Eastern Shore Allure
An Italian restaurant offers rewards for a drive across the Chesapeake Bay Bridge
By Tom Sietsema
Washington Post Magazine
Sunday, Sep. 3, 2006
The first of several sensual surprises at Scossa in Easton: a burnt-orange awning out front that provides welcome shade for diners who have gathered on the inviting patio. The restaurant's visual allure only gets better when you walk through the doors. A "Sex and the City" -style hostess looks as if she breezed in from Manhattan to take care of you, and the dining room could easily pass for something you'd find in the Big Apple, too, all subtle lighting, warm colors and fine textures (the banquettes are swathed in faux ostrich skin and practically swallow you in comfort). A stroll down a hallway leads to an equally appealing lounge set with tables for the inevitable -- and inevitably swell-looking -- crowds on the weekend. The intimate space, which includes a small bar, is dressed with relaxation in mind. A game of chess on the couch, anyone?
"We wanted something we wouldn't grow tired of," explains co-owner and general manager Grant Friedman, who launched Scossa with chef Giancarlo Tondin last November. "Something classic that we could live with for 20 years." Friedman, who went to high school in Easton, came to the project from hotels, specifically the Ritz-Carlton in New York, where he was an executive in charge of room operations. Tondin has worked for the Cipriani restaurant family -- think Harry's Bar in Venice and Downtown Cipriani and the Rainbow Room in New York -- since 1983. Their combined experience suggests that all your senses will be taken into consideration.
Sure enough, the fresh breadsticks are a treat. Slender and crisp, they're house-made and taste so. Seldom do flour, water, yeast, olive oil and salt reveal so much savor, and the accompanying olive-tinted butter adds a nice kick to the snack. (The chef hails from Northern Italy, where dairy products reign supreme.)
It's tempting to think, as you scan the menu, that Scossa is well-trod territory, that there isn't anything here that you haven't seen on 100 other Italian lists. Tomato and mozzarella salad? Been there, done that -- a lot. Fried calamari? Please, even Olive Garden serves the stuff. And risotto has become as commonplace as flag pins on the streets of Washington.
What makes me warm up to a lot of the food here is the quality of the ingredients and the way the kitchen handles them: with respect. Consider the tomato salad. The tomatoes themselves are fine, not great, but the clouds of cheese -- genuine mozzarella di bufala -- are terrific, and so is the basil-fragrant olive oil that streaks the plate. If all you know of mozzarella is the bland puck served on too many restaurant tables, this soft, slightly sweet cheese will be a revelation. Scossa's fried calamari is better than a lot of the competition's, too. Tondin soaks the seafood in milk and dredges it in a mixture of flour, semolina (for color) and bread crumbs (for more crunch). The result is a pale golden heap of tender-crunchy pleasure. Another substantial first course is yolk-yellow soft polenta topped with baccala -- milk-cooked cod mashed with garlic and parsley -- each component worthy of praise on its own but best enjoyed together.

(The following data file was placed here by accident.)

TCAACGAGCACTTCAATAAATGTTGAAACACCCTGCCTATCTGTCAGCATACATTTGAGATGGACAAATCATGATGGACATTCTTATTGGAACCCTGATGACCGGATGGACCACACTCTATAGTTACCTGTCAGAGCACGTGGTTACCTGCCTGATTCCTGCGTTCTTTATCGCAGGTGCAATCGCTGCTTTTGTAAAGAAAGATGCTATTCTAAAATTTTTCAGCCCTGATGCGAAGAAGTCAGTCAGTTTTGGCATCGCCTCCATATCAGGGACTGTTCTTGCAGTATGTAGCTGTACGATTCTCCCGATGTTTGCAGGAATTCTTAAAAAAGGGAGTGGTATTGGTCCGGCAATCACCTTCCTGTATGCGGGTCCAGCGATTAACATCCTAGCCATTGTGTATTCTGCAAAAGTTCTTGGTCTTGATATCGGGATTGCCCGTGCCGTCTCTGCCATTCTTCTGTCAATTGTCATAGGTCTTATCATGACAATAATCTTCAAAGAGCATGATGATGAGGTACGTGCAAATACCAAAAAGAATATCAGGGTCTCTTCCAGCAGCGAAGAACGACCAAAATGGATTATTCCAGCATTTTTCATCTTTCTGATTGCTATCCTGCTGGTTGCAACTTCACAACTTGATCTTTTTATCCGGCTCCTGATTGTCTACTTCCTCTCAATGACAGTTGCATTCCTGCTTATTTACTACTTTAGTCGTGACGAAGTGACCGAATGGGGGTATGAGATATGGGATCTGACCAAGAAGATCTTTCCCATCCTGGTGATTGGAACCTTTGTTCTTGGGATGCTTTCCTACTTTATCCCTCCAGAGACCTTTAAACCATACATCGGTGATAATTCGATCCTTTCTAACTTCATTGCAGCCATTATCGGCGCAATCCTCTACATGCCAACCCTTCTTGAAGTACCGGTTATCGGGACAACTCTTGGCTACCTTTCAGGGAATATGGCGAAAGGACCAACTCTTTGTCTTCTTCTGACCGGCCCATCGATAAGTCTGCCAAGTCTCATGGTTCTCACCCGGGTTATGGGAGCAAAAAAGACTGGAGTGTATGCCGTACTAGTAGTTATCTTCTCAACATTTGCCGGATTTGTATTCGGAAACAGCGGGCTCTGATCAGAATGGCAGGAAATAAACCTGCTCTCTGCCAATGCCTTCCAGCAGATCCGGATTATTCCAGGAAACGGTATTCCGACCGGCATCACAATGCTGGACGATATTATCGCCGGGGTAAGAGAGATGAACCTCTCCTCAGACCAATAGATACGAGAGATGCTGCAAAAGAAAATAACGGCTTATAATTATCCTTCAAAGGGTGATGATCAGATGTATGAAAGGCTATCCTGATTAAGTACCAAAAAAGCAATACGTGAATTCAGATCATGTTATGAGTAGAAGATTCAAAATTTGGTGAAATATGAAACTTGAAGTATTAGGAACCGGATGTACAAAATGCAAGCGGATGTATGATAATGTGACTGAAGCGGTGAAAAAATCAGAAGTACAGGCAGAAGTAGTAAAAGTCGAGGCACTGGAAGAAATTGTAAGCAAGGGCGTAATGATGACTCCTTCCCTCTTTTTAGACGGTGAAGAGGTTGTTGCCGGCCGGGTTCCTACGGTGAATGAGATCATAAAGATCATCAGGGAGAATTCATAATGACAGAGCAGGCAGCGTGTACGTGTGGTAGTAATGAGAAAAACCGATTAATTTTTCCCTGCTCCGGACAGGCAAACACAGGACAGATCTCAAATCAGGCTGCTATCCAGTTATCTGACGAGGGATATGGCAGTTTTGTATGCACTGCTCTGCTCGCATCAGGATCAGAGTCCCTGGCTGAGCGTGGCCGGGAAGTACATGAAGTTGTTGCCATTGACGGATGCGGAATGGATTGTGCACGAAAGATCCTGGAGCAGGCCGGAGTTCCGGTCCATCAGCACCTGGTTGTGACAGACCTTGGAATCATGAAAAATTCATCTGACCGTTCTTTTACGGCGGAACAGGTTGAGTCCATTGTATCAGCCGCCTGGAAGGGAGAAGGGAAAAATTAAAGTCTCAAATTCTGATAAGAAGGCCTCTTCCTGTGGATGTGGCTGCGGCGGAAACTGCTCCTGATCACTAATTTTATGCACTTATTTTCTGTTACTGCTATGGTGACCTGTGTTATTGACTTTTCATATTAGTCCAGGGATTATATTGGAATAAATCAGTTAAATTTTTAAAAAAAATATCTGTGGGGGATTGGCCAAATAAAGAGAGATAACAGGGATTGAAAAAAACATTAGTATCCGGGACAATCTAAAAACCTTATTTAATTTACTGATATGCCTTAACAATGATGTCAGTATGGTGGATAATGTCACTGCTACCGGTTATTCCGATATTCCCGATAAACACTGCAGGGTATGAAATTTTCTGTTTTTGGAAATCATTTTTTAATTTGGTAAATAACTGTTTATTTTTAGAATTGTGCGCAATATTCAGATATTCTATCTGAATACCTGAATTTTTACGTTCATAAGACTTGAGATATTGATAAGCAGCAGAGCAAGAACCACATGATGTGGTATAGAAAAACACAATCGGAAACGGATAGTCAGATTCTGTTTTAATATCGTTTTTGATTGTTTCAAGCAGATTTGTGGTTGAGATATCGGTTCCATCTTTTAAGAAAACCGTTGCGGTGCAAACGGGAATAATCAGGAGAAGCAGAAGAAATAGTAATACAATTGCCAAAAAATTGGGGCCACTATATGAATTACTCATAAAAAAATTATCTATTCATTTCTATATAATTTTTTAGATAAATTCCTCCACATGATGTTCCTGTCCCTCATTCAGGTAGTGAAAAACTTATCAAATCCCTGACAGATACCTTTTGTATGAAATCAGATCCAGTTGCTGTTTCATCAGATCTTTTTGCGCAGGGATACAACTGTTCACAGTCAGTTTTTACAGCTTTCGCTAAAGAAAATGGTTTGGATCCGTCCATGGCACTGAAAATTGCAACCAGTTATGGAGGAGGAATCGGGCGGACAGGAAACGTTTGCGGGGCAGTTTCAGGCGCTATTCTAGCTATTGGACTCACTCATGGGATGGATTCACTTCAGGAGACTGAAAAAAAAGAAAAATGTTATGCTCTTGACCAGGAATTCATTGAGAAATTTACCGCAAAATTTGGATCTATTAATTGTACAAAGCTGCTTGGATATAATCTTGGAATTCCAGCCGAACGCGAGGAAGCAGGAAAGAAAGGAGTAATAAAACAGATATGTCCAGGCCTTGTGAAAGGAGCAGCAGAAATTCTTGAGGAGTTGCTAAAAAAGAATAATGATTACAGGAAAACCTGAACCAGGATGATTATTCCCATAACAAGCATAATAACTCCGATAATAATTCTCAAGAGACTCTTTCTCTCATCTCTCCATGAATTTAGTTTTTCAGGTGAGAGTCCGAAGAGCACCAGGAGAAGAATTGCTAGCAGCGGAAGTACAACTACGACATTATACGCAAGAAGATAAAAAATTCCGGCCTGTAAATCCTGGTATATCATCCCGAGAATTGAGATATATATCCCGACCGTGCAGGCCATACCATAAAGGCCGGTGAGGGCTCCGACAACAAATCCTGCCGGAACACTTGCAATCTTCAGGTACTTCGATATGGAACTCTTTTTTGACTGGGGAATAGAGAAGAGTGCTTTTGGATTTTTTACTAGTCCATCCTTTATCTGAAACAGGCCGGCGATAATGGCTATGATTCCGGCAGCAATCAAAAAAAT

Not every appetizer transports me across the ocean. A salad of steamed beets and asparagus with goat cheese reveals vegetables that cry out for longer cooking; roasting or grilling them might bring out more flavor. And a soup -- fish bobbing in a thin stock that hints vaguely of saffron and curry -- tastes out of place. The outsize gnocchi, veined with black truffles and draped in tomato sauce, are less than special.
On the other hand, risotto rewards its recipient with stock-swollen grains of rice enriched with Parmesan and butter. Throw in some sweet clams and tomatoes, and you've got a soothing second course that will please those who like their risotto on the soupy, rather than firm, side.
Will it be fish or meat for your entree? Either path yields winners. A slab of local rockfish is topped with a forest of garlicky broccoli rabe, two fine ingredients sharing some white space, the fresh sweetness of one playing off the slight bitterness of the other. Equally good is thinly pounded veal, its mild flavor ratcheted up with a splash of marsala, as well as demi-glace. Colorful little vegetables dress up the center-piece. But roast chicken cloaked in a light blanket of diced vegetables and wine, while tender, is a bit of a bore.
The sleeper among the main dishes is liver and onions, and before you skip my plug for the organ meat, keep in mind that the naysayers at my table helped put a substantial dent in the plate as it was passed around. Using fresh calf's liver, Tondin slices the meat into nearly paper-thin sheets, which he sautes in a hot pan with extra-virgin olive oil, just so the meat gets crispy. He then adds onion, parsley, white wine and butter. On the plate, the stack looks like a gyro without its pita bread. On the palate, it tastes pretty wonderful.
Several desserts are made on-site, and those are the endings you want to investigate. Scossa's elegant tiramisu honors that classic marriage of spongecake, mascarpone and chocolate with its restrained sweetness and a blast of espresso. Intensely flavored blueberries and raspberries brighten a custard-filled pastry shell. The gelati, which is purchased by the restaurant, is merely satisfying. Crepes flambeed with Cointreau are better.
In Italian, Scossa is akin to "surprise," which sums up the way I felt after every meal at this destination restaurant: unexpectedly pleased to find such agreeable food in such a seductive setting.